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Throughout the 60s and early 70s, TV Guide's weekly reviews were written by the witty and acerbic Cleveland Amory. Whenever we get the chance, we'll look at Cleve's latest take on the series of the era. 

After that, it would be nice to read something uplifting, and Cleveland Amory's only too happy to oblige, with his look at the long-running religion series Insight. And the insight that Cleve provides is that this is a pretty good show: "well-produced, well-directed, well-acted, well-written and, above all, worth-while stories."

A big reason for that is Insight's producer and host, Father Ellwood Kieser (who has appeared in this space before). The Paulist priest fulfills the mission of his order to "serve their God by serving those outside their Church," in this case through television. "I am a theological educator," Kieser says, and the aim of Insight is "to get at the deepest level of human experience, when the person grapples with himself, God and other people. I want to hit them where they live." A mark of the show's effectiveness is that many of the 166 stations carrying Insight don't even show it on Sunday morning, but during the week in prime time.

The issues covered, from premarital sex to racial discrimination, are topical, and the show utilizes top stars as well as top writers with, Amory notes, "a freedom they would never have under networks, sponsors, agencies, etc." Amory singles out a couple of episodes in particular; one, starring Robert Lansing, deals with abortion vs. adoption, while another, with James Stacy and Davey Davidson, tells a powerful story of a young couple's ordeal after their first baby dies. The point of that episode, says Kieser in the opening, is that "we can control our lives only up to a certain point." It was such a clear message that Kieser didn't even need to appear at the show's end. "Which is, we are sure, exactly what he wanted."

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In lieu of the King coverage, it's hard to know what was actually shown this week and what was preempted, but we'll do our best.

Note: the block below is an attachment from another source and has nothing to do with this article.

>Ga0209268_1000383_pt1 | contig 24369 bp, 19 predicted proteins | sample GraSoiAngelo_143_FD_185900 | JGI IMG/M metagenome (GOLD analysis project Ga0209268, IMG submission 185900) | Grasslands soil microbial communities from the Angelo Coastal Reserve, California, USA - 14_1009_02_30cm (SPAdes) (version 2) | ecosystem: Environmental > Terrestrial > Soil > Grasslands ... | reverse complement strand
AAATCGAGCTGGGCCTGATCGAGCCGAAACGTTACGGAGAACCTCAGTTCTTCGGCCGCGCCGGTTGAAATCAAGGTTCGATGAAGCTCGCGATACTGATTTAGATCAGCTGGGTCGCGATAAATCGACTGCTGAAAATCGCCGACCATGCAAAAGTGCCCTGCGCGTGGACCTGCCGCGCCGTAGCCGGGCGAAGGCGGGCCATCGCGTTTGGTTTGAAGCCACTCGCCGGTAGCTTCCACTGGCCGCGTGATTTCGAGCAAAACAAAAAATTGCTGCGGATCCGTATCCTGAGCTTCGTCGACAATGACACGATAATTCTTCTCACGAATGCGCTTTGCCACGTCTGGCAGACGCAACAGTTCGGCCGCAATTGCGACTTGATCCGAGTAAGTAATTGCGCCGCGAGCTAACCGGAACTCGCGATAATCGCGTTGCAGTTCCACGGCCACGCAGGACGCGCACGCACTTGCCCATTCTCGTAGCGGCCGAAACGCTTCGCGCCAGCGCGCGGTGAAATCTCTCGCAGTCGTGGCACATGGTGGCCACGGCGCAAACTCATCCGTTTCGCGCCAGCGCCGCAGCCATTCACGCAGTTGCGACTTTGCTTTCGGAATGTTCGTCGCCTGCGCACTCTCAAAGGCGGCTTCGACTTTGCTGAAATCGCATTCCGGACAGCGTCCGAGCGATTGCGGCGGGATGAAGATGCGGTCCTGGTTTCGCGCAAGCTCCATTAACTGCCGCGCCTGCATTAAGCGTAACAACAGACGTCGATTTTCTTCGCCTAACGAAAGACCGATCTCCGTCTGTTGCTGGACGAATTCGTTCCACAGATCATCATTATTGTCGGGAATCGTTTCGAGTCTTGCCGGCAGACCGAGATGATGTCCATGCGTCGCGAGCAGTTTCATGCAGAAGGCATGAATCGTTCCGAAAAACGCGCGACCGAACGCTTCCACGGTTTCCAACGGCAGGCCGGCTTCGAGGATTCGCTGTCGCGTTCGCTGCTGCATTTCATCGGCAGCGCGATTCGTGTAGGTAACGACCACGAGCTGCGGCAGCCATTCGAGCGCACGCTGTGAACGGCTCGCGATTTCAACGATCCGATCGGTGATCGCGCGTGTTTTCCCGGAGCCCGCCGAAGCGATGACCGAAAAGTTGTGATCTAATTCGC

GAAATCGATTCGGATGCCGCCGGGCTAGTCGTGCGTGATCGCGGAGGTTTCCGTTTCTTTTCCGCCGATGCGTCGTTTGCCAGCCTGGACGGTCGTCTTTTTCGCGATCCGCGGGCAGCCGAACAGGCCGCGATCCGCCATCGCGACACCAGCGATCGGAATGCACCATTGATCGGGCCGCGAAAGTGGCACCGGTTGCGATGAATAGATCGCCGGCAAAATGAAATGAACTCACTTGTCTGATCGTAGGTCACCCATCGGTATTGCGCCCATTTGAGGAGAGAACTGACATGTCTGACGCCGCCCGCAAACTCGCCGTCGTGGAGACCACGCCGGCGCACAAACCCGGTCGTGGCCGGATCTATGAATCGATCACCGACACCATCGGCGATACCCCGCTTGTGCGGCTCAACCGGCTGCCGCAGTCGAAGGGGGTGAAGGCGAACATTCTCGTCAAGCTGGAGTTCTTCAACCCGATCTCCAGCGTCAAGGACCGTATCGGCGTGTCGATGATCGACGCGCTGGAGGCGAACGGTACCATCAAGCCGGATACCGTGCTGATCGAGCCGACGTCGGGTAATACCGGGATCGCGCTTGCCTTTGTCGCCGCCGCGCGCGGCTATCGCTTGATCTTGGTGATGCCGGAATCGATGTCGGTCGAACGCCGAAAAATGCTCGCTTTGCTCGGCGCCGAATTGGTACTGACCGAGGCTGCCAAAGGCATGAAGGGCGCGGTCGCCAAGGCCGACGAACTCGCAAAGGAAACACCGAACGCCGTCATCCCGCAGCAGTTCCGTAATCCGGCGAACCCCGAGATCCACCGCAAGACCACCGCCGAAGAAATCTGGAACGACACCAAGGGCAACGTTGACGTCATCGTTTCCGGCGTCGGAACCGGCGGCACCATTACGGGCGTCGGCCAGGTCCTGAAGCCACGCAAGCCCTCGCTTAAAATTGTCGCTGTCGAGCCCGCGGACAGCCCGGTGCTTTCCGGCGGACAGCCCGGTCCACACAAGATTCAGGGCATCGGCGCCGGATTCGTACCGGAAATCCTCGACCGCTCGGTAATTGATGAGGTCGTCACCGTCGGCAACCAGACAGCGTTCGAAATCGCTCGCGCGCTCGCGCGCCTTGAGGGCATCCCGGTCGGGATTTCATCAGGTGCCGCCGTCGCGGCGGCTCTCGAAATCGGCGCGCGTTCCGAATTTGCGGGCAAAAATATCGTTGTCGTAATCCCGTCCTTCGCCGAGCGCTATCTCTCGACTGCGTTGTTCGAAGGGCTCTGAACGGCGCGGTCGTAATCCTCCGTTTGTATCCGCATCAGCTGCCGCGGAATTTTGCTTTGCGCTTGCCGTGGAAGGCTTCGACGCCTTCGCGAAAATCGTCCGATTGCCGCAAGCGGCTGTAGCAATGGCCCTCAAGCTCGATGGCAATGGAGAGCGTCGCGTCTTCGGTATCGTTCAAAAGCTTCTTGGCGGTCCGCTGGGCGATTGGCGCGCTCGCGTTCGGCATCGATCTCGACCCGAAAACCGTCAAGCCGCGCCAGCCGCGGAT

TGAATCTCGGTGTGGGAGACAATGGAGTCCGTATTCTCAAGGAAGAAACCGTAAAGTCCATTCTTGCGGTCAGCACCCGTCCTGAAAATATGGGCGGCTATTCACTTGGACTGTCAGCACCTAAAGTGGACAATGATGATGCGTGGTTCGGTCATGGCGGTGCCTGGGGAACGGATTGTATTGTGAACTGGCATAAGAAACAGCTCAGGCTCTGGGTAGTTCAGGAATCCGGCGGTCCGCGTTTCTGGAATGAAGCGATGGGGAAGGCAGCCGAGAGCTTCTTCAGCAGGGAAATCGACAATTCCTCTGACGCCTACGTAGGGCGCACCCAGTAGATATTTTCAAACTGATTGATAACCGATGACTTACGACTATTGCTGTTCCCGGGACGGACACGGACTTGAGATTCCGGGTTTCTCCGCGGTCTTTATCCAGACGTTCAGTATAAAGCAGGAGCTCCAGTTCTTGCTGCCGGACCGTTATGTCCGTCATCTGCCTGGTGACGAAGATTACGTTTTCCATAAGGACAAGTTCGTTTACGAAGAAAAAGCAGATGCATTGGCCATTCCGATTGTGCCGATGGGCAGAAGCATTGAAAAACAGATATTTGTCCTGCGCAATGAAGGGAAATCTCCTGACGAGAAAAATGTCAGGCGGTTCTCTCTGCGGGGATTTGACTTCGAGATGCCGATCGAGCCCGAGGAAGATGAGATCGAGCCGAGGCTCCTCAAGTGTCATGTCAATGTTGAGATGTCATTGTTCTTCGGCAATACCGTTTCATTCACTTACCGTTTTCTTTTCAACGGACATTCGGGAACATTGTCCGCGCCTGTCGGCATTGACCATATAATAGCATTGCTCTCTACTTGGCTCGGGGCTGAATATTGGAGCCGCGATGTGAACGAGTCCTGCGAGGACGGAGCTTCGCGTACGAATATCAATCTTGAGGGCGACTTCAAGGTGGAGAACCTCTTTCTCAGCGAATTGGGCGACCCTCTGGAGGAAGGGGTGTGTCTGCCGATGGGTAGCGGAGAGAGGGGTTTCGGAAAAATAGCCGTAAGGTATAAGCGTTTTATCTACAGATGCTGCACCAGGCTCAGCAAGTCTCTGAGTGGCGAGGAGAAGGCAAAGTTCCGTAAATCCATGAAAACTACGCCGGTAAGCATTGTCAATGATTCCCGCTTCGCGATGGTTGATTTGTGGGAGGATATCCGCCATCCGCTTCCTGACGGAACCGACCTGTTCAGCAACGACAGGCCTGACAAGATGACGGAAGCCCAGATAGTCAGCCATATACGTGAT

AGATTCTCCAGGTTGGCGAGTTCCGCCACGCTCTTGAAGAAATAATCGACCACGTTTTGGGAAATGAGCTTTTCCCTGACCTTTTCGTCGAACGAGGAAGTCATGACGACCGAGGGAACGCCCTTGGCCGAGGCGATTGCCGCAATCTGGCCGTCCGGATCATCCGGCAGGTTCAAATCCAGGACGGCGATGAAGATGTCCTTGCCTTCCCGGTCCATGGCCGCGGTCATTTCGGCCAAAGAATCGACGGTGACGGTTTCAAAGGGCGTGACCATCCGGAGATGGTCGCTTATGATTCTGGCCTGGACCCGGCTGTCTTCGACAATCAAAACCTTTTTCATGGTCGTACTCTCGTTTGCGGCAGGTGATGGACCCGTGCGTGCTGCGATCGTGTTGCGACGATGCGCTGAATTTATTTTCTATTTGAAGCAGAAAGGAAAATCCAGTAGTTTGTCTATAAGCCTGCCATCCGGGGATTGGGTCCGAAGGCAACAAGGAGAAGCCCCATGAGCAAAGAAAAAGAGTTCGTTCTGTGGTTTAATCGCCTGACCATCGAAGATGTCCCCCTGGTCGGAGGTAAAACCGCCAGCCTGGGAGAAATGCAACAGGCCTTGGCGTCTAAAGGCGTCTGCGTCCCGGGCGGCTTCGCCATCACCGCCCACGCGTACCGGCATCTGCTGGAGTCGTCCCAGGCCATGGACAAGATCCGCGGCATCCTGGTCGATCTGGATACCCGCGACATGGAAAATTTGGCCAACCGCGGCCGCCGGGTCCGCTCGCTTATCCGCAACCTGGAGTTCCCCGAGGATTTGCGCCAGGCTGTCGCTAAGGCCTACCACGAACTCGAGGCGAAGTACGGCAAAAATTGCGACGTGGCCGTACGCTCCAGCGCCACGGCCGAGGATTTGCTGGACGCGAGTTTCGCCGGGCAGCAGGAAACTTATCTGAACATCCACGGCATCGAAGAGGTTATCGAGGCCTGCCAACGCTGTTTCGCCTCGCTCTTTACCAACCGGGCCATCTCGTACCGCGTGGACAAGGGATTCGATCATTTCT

No Sullivan vs. The Palace this week; Ed's missing (see below), but The Hollywood Palace is on Saturday (9:30 p.m,, ABC) with host Don Adams welcoming singers Nancy Sinatra, Lee Hazlewood and Hal Frazier; comics Kaye Ballard and Joey Forman; the King Family; and heavyweight boxing contender Jerry Quarry making his singing debut, with his sister Diana.

It's playoff time on Sunday for the indoor sports, with both the NHL (2:00 p.m., CBS) and NBA (2:00 p.m., ABC) scheduled, although a little bit of research shows that both the New York-Chicago hockey game and the Philadelphia-Boston basketball game were moved to later in the week—no surprise there. And Ed Sullivan's a no-show tonight, preempted (or at least scheduled to be) by a Dick Van Dyke variety special (8:00 p.m., CBS) with Dick's brother Jerry, and composer-pianist Michel Legrand.

We've seen how jumbled Monday night's programming has become; it's possible that ABC moved their Wayne Newton special (8:30 p.m.) to Wednesday, but if not, you'll see Wayne with a literal cast of thousands, including Frankie Laine, Johnnie Ray, Louis Jordan, Tennessee Ernie Ford, Kay Starr, the Mills Brothers, Count Basie, and more.

One of my favorite performers, Ernie Kovacs, rules on Tuesday night, as ABC presents an hour of highlights from 1961-62 specials (10:00 p.m.), including such favorites as Percy Dovetonsils, the Nairobi Trio, the silent Eugene spots, and his vintage "Mack the Knife" blackouts. For something more serious, there's CBS's special The Great American Novel (also 10:00 p.m.), which includes documentary-like scenes of modern American life backed by pertinent readings from Sinclair Lewis's Babbitt and John Steinbeck's The Grapes of Wrath. I wonder how well that worked.